This is part of a series of posts introducing the projects built by open source contributors mentored by Creative Commons during Google Summer of Code (GSoC) 2020 and Outreachy. This post was written by Dhruvi Butti, a 2020 Outreachy intern and a 3rd-year undergrad at IIIT Surat.
“Celebrate endings—for they precede new beginnings.” – Jonathan Lockwood Huie
Around the last week of August, we bid goodbye to our old CC Open Source website and welcomed a new version that is classy, contemporary, and consistent. The months-long process involved redesigning and reimplementing styles for the website, including integrating Vocabulary—a cohesive design library that makes it easier to develop Creative Commons (CC) applications while ensuring a consistently familiar experience.
Design library! Ah, why?
We aim to have consistency in design and development to create a cohesive brand identity for CC, which will both improve user experience and drive more awareness of CC’s work to donors. In order to do that, we need a common set of design styles and elements to use across all of the websites that make up CC’s online presence (e.g. CC Open Source, CC Global Summit, CC Certificate, etc.). Therefore, we created Vocabulary, which delivers:
- Efficiency: Instead of repeatedly building similar components from scratch, design systems (like Vocabulary) enable designers and developers to reuse components and thereby increase efficiency.
- Consistency: Design systems introduce a shared set of principles and rules to build web components, making it easier to create consistent experiences across different platforms.
- Scale: The increased efficiency and consistency from these systems allow an organization (like Creative Commons) to build faster products at scale.
Vocabulary at your service
Credit for the new user interface of the CC Open Source website goes to Vocabulary. Our design library is an incredibly useful asset that we have been building for quite some time. All of the design elements are imported from the design library. It is flexible, scalable, and most importantly, well structured and documented so anyone can easily comprehend and make good use out of the available components.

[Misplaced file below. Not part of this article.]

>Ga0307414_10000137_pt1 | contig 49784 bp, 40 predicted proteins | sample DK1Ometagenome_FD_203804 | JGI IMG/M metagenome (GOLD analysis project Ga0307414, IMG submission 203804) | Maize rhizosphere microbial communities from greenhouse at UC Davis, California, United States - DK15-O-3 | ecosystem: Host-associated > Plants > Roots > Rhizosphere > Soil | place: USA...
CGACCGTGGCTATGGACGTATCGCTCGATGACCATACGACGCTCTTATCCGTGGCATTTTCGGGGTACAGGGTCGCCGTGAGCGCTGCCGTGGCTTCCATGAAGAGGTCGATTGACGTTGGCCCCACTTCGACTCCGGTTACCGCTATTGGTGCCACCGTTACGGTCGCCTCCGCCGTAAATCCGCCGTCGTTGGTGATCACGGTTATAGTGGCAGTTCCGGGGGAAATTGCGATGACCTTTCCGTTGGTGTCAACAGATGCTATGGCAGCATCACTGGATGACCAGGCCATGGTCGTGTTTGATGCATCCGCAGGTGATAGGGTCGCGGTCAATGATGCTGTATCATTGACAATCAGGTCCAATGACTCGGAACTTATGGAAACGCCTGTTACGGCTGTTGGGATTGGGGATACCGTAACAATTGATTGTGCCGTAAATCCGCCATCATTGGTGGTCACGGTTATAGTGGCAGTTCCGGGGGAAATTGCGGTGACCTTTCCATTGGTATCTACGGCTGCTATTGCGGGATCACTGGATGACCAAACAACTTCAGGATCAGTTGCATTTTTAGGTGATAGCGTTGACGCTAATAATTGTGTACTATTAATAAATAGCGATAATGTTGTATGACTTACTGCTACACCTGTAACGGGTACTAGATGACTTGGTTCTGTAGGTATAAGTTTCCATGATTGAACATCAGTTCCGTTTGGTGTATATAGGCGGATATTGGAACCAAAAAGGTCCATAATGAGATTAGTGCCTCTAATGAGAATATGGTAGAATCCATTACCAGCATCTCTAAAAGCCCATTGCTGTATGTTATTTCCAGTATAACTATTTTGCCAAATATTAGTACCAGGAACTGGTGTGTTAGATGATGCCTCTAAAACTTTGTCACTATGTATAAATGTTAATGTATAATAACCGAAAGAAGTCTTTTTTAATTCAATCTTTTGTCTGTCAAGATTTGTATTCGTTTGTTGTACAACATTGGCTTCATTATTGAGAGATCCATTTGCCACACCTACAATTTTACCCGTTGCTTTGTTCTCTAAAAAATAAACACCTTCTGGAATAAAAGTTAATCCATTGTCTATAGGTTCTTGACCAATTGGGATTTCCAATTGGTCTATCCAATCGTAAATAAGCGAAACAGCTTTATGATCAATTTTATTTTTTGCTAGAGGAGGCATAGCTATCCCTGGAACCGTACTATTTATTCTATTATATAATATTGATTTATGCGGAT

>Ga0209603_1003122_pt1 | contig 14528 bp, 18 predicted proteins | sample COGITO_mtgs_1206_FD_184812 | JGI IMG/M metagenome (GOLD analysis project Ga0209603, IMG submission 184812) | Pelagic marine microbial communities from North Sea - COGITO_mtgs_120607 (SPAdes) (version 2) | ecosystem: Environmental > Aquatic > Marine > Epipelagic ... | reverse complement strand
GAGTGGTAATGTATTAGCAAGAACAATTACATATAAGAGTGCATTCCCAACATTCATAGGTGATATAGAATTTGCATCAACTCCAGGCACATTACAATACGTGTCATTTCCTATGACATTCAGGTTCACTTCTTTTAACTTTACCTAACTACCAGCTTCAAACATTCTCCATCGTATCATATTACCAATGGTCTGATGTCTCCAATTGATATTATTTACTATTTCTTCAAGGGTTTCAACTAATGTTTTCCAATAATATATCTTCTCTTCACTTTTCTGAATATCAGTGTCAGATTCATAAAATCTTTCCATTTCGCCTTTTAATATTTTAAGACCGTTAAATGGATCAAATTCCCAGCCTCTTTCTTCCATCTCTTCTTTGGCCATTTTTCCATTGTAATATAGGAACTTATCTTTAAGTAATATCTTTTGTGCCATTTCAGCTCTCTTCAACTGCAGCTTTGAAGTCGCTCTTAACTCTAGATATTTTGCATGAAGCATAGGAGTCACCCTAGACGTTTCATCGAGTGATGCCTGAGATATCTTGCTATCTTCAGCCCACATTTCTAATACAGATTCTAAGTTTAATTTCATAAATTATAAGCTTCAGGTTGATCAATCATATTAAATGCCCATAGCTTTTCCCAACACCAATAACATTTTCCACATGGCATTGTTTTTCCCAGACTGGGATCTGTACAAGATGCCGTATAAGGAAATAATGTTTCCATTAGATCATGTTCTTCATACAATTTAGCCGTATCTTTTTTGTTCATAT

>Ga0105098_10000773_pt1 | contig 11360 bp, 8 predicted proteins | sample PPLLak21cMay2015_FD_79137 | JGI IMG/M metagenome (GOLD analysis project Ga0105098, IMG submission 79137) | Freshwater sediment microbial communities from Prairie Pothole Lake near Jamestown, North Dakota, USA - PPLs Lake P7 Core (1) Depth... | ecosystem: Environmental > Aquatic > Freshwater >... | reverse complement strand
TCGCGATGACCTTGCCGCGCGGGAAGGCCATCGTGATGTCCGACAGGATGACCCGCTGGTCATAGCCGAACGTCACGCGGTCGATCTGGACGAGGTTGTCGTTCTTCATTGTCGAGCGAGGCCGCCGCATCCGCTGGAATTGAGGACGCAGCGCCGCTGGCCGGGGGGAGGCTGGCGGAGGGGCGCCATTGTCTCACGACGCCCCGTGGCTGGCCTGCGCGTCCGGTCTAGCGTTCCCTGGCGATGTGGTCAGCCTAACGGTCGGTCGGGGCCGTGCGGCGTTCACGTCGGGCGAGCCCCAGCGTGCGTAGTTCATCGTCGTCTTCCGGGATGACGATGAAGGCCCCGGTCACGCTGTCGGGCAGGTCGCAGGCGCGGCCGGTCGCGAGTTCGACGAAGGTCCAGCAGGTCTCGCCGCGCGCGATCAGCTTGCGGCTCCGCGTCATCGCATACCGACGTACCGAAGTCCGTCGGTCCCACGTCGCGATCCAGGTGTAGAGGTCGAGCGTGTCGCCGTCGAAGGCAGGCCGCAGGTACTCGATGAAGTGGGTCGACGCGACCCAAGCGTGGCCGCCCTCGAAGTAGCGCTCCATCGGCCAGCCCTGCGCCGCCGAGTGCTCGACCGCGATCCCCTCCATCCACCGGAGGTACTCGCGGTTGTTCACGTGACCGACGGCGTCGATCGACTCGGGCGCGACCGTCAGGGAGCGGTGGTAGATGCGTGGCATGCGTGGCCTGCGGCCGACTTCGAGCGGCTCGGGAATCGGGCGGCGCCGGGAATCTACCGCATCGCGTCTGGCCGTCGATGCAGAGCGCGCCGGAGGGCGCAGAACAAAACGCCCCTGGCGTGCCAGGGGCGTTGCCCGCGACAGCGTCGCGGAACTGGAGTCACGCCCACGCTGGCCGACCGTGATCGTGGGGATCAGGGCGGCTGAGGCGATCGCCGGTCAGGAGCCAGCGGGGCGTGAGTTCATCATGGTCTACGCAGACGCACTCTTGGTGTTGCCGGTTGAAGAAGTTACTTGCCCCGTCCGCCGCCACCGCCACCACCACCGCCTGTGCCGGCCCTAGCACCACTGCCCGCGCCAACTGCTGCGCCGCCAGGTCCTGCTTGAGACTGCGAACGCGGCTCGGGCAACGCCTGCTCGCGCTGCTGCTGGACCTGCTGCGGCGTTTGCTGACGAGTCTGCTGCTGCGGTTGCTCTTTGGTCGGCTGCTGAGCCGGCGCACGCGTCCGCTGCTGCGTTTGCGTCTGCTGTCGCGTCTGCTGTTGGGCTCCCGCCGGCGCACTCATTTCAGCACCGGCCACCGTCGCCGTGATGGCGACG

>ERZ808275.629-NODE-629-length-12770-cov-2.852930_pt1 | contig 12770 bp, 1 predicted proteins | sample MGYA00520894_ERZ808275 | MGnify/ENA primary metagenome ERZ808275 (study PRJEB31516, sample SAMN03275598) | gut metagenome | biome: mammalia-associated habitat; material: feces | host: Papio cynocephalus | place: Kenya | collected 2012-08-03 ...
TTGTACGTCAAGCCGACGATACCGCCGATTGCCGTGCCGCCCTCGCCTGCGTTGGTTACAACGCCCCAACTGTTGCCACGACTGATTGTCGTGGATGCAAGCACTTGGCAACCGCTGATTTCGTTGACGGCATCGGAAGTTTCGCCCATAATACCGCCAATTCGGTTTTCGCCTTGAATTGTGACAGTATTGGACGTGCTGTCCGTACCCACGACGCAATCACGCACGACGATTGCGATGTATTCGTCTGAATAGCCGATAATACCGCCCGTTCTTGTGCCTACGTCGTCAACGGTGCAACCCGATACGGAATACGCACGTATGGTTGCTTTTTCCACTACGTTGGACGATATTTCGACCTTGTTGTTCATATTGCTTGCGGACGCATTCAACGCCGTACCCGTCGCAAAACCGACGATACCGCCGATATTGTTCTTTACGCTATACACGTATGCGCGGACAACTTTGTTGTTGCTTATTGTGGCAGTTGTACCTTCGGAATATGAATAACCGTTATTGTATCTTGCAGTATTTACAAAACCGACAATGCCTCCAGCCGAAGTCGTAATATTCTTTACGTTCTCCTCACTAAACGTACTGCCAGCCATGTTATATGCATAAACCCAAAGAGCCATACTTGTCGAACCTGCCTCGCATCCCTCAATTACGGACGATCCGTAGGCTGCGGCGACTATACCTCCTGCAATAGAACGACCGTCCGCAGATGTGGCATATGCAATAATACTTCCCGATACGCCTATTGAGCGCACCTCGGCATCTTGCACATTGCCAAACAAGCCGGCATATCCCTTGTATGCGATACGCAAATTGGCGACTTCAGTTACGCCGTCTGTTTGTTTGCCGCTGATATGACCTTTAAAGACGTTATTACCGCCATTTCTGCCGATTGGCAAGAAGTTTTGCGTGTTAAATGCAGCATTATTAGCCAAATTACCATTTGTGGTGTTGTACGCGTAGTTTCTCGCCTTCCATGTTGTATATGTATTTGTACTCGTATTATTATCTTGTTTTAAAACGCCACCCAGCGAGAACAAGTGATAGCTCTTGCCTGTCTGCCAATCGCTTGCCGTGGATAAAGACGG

The level of user experience has been significantly elevated due to the use of Vocabulary. For example, a primary component of the website is guidelines—we have guidelines for contributing, guidelines for how to join a community, guidelines for how to write a blog, and many more. The new website has cleaner and readable guidelines with proper hierarchies. In addition, every piece of information is made accessible using secondary navigation.
Below are screenshots of two of the guidelines pages from the new website.
Below are screenshots of two guidelines pages from the old website. The differences are evident.
Help us perfect it.
We believe in the saying ‘The more the merrier.’ You can contribute to the new website by fixing code issues, as well as finding and reporting bugs. All development of the CC Open Source website is documented in this GitHub repository. Please remember to read the contributing section in the repo’s README. Issues marked with the green “help wanted” tag is open to contributors. We look forward to working with you and hearing your feedback!
We are extremely proud and grateful for the work done by Dhruvi Butti throughout her 2020 Outreachy internship. We look forward to her continued contributions to CC Open Source as a project core committer in the CC Open Source Community!
Please consider supporting Creative Commons’ open source work on GitHub Sponsors.